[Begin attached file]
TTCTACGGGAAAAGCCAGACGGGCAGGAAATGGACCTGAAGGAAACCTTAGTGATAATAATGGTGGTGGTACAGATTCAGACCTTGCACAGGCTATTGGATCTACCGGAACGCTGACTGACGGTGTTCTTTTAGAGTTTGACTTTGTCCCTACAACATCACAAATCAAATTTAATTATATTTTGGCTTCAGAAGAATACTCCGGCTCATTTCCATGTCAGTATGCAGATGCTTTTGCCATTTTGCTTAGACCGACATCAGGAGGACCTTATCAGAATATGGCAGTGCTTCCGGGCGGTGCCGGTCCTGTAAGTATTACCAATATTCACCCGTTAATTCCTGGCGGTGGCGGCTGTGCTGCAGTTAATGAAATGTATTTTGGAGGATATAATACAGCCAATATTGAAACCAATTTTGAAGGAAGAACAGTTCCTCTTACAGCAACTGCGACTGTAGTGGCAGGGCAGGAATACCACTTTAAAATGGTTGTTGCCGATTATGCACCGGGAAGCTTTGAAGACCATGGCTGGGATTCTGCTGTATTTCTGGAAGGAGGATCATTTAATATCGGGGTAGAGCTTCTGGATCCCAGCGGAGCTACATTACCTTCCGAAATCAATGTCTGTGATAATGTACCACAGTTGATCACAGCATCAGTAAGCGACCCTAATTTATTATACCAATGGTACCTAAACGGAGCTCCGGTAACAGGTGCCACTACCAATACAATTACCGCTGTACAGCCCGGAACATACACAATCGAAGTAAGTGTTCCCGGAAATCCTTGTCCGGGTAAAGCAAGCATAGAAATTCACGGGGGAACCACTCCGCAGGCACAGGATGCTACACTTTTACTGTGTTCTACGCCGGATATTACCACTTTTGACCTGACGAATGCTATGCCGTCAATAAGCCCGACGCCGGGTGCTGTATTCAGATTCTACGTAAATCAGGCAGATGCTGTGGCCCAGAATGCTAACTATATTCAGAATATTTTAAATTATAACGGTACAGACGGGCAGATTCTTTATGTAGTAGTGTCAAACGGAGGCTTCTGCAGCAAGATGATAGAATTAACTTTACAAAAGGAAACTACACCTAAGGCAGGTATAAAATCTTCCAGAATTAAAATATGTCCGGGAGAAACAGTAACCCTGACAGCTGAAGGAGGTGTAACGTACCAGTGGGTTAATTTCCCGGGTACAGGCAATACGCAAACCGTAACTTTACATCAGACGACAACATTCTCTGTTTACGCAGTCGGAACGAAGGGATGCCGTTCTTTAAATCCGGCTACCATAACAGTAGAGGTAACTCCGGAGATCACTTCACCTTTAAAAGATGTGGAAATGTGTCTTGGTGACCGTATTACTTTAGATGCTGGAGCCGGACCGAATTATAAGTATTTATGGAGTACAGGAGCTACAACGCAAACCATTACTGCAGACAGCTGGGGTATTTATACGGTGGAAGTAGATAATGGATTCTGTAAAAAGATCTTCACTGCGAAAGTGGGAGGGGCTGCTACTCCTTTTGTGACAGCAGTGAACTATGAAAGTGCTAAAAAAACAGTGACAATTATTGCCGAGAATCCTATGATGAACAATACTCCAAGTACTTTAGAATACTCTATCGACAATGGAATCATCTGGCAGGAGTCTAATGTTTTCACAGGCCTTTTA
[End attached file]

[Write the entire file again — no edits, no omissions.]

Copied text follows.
TTCTACGGGAAAAGCCAGACGGGCAGGAAATGGACCTGAAGGAAACCTTAGTGATAATAATGGTGGTGGTACAGATTCAGACCTTGCACAGGCTATTGGATCTACCGGAACGCTGACTGACGGTGTTCTTTTAGAGTTTGACTTTGTCCCTACAACATCACAAATCAAATTTAATTATATTTTGGCTTCAGAAGAATACTCCGGCTCATTTCCATGTCAGTATGCAGATGCTTTTGCCATTTTGCTTAGACCGACATCAGGAGGACCTTATCAGAATATGGCAGTGCTTCCGGGCGGTGCCGGTCCTGTAAGTATTACCAATATTCACCCGTTAATTCCTGGCGGTGGCGGCTGTGCTGCAGTTAATGAAATGTATTTTGGAGGATATAATACAGCCAATATTGAAACCAATTTTGAAGGAAGAACAGTTCCTCTTACAGCAACTGCGACTGTAGTGGCAGGGCAGGAATACCACTTTAAAATGGTTGTTGCCGATTATGCACCGGGAAGCTTTGAAGACCATGGCTGGGATTCTGCTGTATTTCTGGAAGGAGGATCATTTAATATCGGGGTAGAGCTTCTGGATCCCAGCGGAGCTACATTACCTTCCGAAATCAATGTCTGTGATAATGTACCACAGTTGATCACAGCATCAGTAAGCGACCCTAATTTATTATACCAATGGTACCTAAACGGAGCTCCGGTAACAGGTGCCACTACCAATACAATTACCGCTGTACAGCCCGGAACATACACAATCGAAGTAAGTGTTCCCGGAAATCCTTGTCCGGGTAAAGCAAGCATAGAAATTCACGGGGGAACCACTCCGCAGGCACAGGATGCTACACTTTTACTGTGTTCTACGCCGGATATTACCACTTTTGACCTGACGAATGCTATGCCGTCAATAAGCCCGACGCCGGGTGCTGTATTCAGATTCTACGTAAATCAGGCAGATGCTGTGGCCCAGAATGCTAACTATATTCAGAATATTTTAAATTATAACGGTACAGACGGGCAGATTCTTTATGTAGTAGTGTCAAACGGAGGCTTCTGCAGCAAGATGATAGAATTAACTTTACAAAAGGAAACTACACCTAAGGCAGGTATAAAATCTTCCAGAATTAAAATATGTCCGGGAGAAACAGTAACCCTGACAGCTGAAGGAGGTGTAACGTACCAGTGGGTTAATTTCCCGGGTACAGGCAATACGCAAACCGTAACTTTACATCAGACGACAACATTCTCTGTTTACGCAGTCGGAACGAAGGGATGCCGTTCTTTAAATCCGGCTACCATAACAGTAGAGGTAACTCCGGAGATCACTTCACCTTTAAAAGATGTGGAAATGTGTCTTGGTGACCGTATTACTTTAGATGCTGGAGCCGGACCGAATTATAAGTATTTATGGAGTACAGGAGCTACAACGCAAACCATTACTGCAGACAGCTGGGGTATTTATACGGTGGAAGTAGATAATGGATTCTGTAAAAAGATCTTCACTGCGAAAGTGGGAGGGGCTGCTACTCCTTTTGTGACAGCAGTGAACTATGAAAGTGCTAAAAAAACAGTGACAATTATTGCCGAGAATCCTATGATGAACAATACTCCAAGTACTTTAGAATACTCTATCGACAATGGAATCATCTGGCAGGAGTCTAATGTTTTCACAGGCCTTTTA